28 See App. to Pet. for Cert. in No. 19–267, at 56a, 60a; ER 593 (St. James) (“teachers are expected to . . . engage in catechetical . . . development”); Record in No. 2:15–CV–04248 (CD Cal.), Doc. 67–1, ¶10 (“requir[ing]” attendance at “Catholic education conference” to “prepare teachers as religious educators”).
29 The record also makes clear (contrary to the Ninth Circuit’s and dissent’s conclusion, post, at 17) that Morrissey-Berru and Biel “held themselves out” as authorities on religion to their students, and, by extension, their families. See supra, at 2–9.
SUPREME COURT OF THE UNITED STATES
Nos. 19–267 and 19–348
OUR LADY OF GUADALUPE SCHOOL, PETITIONER
ST. JAMES SCHOOL, PETITIONER
DARRYL BIEL, as personal representative of the ESTATE OF KRISTEN BIEL
on writs of certiorari to the united states court of appeals for the ninth circuit
Justice Thomas, with whom Justice Gorsuch joins, concurring.
I agree with the Court that Morrissey-Berru’s and Biel’s positions fall within the “ministerial exception,”1 because, as Catholic school teachers, they are charged with “carry[ing] out [the religious] mission” of the parish schools. Ante, at 21. The Court properly notes that “judges have no warrant to second-guess [the schools’] judgment” of who should hold such a position “or to impose their own credentialing requirements.” Ante, at 24. Accordingly, I join the Court’s opinion in full. I write separately, however, to reiterate my view that the Religion Clauses require civil courts to defer to religious organizations’ good-faith claims that a certain employee’s position is “ministerial.” See Hosanna-Tabor Evangelical Lutheran Church and School v. EEOC, 565 U. S. 171, 196 (2012) (Thomas, J., concurring).
This deference is necessary because, as the Court rightly observes, judges lack the requisite “understanding and appreciation of the role played by every person who performs a particular role in every religious tradition.” Ante, at 22. What qualifies as “ministerial” is an inherently theological question, and thus one that cannot be resolved by civil courts through legal analysis. See Hosanna-Tabor, supra, at 197 (Thomas, J., concurring); see also Memorial and Remonstrance Against Religious Assessments, in Selected Writings of James Madison 21, 24 (R. Ketcham ed. 2006) (the idea that a “Civil Magistrate is a competent Judge of Religious truth” is “an arrogant pretension” that has been “falsified”). Contrary to the dissent’s claim, judges do not shirk their judicial duty or provide a mere “rubber stamp” when they defer to a religious organization’s sincere beliefs. Post, at 9 (opinion of Sotomayor, J.). Rather, they heed the First Amendment, which “commands civil courts to decide [legal] disputes without resolving underlying controversies over religious doctrine.” Presbyterian Church in U. S. v. Mary Elizabeth Blue Hull Memorial Presbyterian Church, 393 U. S. 440, 449 (1969); see also ante, at 16, n. 10.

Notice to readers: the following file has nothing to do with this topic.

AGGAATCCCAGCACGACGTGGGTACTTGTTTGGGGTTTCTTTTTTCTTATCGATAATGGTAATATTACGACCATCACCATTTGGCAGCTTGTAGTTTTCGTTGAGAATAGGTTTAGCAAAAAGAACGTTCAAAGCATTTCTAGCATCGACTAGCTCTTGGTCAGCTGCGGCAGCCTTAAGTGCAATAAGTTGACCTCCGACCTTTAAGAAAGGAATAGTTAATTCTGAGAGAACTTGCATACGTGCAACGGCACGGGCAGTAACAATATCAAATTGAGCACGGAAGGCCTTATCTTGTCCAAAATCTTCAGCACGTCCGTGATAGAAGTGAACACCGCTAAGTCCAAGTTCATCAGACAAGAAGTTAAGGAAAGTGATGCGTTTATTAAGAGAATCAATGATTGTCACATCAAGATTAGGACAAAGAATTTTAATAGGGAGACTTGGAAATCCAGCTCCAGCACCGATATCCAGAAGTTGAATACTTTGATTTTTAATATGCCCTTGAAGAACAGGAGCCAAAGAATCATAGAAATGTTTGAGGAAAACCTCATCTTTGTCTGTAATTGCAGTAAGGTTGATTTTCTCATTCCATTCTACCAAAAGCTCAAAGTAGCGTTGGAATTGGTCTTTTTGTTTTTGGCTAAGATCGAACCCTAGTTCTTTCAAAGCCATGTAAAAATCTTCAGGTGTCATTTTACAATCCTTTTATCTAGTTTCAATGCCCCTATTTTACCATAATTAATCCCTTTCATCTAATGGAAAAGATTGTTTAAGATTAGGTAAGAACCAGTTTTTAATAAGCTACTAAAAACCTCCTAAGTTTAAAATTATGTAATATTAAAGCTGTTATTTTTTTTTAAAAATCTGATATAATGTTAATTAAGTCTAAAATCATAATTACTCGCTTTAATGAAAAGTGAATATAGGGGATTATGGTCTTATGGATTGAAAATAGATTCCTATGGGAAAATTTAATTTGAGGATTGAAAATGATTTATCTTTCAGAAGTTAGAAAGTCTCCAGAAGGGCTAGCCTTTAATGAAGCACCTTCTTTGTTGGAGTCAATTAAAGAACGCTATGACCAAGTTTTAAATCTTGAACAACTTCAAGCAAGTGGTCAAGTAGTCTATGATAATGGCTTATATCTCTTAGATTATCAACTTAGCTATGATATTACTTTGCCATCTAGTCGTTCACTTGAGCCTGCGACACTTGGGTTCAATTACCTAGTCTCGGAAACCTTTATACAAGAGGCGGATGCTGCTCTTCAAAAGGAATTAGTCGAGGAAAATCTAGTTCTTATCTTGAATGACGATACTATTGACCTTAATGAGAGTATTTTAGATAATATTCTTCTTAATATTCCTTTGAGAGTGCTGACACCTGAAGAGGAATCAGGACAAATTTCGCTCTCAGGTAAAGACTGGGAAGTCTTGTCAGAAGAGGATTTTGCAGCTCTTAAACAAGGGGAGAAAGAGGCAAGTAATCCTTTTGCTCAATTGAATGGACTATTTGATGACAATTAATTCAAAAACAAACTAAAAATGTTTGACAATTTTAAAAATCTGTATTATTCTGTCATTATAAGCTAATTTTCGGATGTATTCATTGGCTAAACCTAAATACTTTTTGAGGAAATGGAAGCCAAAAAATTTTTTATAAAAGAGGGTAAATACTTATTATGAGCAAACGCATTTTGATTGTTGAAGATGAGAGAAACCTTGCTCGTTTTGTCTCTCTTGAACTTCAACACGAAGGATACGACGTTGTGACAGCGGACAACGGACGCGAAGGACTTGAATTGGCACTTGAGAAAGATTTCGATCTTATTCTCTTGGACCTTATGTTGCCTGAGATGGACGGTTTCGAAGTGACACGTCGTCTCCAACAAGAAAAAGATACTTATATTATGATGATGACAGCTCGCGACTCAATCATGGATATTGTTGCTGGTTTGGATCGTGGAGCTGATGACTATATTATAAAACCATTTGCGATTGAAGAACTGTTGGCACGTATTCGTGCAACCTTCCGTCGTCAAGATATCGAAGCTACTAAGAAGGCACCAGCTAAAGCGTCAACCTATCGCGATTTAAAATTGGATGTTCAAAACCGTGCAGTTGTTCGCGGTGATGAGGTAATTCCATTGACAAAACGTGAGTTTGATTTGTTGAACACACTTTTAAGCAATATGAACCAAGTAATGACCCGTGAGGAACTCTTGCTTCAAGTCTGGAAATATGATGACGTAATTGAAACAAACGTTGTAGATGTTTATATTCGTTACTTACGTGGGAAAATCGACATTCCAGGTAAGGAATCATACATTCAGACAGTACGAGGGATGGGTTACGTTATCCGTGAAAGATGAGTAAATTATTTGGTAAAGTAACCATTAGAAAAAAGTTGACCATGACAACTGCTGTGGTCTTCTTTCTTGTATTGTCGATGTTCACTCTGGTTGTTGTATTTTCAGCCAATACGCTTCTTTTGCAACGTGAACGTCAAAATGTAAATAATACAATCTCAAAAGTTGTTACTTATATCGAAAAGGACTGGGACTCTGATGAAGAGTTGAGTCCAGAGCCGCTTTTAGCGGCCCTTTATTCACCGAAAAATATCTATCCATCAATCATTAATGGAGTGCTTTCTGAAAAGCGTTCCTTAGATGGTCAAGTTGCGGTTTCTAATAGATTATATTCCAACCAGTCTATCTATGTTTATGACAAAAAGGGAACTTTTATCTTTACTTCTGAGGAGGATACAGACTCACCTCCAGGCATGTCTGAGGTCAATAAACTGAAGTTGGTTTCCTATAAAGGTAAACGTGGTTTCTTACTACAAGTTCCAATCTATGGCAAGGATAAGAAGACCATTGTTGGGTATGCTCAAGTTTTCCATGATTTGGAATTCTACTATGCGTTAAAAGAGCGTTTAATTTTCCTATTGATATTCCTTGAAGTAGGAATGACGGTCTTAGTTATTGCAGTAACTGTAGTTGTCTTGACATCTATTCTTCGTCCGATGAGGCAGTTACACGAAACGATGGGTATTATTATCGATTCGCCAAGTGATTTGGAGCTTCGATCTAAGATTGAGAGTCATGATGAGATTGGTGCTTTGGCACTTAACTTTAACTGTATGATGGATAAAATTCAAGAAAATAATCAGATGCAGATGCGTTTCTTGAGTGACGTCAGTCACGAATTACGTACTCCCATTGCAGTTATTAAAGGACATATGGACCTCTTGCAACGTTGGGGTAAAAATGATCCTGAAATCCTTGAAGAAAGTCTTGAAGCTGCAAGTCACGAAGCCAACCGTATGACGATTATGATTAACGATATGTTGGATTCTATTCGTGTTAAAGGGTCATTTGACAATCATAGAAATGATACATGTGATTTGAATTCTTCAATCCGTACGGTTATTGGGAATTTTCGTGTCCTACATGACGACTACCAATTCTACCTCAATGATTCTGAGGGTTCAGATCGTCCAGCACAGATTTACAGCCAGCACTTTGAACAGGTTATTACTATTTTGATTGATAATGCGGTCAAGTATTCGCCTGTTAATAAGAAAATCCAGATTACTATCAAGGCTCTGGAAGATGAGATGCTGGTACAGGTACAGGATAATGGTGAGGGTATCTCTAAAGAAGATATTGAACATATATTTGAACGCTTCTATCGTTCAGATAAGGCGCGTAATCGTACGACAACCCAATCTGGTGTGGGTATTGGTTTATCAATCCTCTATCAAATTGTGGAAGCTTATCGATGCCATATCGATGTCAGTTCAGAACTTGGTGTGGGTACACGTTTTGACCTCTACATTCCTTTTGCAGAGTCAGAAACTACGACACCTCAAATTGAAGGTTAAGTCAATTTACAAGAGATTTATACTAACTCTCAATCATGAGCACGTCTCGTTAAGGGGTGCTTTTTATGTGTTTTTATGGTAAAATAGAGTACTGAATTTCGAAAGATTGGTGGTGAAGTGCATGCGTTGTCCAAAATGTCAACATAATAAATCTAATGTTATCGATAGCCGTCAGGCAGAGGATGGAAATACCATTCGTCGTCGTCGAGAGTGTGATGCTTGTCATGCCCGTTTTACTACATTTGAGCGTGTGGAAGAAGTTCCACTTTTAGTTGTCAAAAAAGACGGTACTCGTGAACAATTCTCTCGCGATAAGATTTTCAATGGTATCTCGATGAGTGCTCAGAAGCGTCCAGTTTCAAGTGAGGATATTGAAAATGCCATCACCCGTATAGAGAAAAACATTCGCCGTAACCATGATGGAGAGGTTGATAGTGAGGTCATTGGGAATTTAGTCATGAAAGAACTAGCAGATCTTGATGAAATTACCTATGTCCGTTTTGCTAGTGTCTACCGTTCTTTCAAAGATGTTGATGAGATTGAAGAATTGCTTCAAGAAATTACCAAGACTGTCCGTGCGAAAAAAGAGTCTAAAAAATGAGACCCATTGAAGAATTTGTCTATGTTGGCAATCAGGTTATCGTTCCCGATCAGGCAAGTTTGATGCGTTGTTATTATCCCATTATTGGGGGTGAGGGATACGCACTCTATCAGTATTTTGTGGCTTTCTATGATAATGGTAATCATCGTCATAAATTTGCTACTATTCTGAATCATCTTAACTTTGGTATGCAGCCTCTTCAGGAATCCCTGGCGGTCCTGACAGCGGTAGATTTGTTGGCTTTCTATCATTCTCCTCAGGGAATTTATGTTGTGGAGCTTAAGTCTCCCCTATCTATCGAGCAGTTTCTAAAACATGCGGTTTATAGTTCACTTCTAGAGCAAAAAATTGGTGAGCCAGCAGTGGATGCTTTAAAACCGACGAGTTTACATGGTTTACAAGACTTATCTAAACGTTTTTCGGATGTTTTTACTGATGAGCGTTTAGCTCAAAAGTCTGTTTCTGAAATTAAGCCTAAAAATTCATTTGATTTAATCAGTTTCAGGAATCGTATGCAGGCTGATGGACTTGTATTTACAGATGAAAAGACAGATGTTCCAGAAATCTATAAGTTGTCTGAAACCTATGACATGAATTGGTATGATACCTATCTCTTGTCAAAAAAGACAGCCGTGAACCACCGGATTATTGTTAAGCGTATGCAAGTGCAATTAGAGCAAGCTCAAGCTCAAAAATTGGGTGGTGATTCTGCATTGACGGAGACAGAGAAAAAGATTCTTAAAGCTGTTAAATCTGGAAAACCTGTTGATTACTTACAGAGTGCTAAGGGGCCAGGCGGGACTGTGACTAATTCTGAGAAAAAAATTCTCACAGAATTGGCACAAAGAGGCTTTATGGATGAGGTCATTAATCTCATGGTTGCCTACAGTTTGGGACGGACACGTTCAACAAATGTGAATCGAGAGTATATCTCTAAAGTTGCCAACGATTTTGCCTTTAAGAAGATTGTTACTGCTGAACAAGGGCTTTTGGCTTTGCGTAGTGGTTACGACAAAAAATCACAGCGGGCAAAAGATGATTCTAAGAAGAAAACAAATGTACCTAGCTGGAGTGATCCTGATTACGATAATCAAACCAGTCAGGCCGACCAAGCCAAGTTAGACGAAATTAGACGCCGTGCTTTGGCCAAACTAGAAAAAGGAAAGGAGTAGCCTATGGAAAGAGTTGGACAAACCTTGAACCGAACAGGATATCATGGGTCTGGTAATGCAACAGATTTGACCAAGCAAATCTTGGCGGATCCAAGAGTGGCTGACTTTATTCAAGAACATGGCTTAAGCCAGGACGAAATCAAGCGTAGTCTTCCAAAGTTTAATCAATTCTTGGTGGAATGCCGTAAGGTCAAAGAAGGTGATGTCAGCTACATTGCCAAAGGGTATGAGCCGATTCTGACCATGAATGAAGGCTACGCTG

Moreover, because the application of the exception turns on religious beliefs, the duties that a given religious organization will deem “ministerial” are sure to vary. Although the functions recognized as ministerial by the Lutheran school in Hosanna-Tabor are similar to those considered ministerial by the Catholic schools here, such overlap will not necessarily exist with other religious organizations, particularly those “outside of the ‘mainstream.’ ” 565 U. S., at 197 (Thomas, J., concurring). To avoid disadvantaging these minority faiths and interfering in “a religious group’s right to shape its own faith and mission,” id., at 188 (majority opinion), courts should defer to a religious organization’s sincere determination that a position is “ministerial.” Id., at 197 (Thomas, J., concurring).